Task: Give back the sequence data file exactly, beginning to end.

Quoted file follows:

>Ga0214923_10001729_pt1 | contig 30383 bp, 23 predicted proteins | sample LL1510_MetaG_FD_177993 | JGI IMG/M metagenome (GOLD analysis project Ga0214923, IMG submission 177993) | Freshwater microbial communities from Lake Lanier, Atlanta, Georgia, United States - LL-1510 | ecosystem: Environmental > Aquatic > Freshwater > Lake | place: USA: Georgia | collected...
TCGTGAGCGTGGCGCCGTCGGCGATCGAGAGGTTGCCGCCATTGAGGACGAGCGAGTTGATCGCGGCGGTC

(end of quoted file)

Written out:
>Ga0214923_10001729_pt1 | contig 30383 bp, 23 predicted proteins | sample LL1510_MetaG_FD_177993 | JGI IMG/M metagenome (GOLD analysis project Ga0214923, IMG submission 177993) | Freshwater microbial communities from Lake Lanier, Atlanta, Georgia, United States - LL-1510 | ecosystem: Environmental > Aquatic > Freshwater > Lake | place: USA: Georgia | collected...
TCGTGAGCGTGGCGCCGTCGGCGATCGAGAGGTTGCCGCCATTGAGGACGAGCGAGTTGATCGCGGCGGTC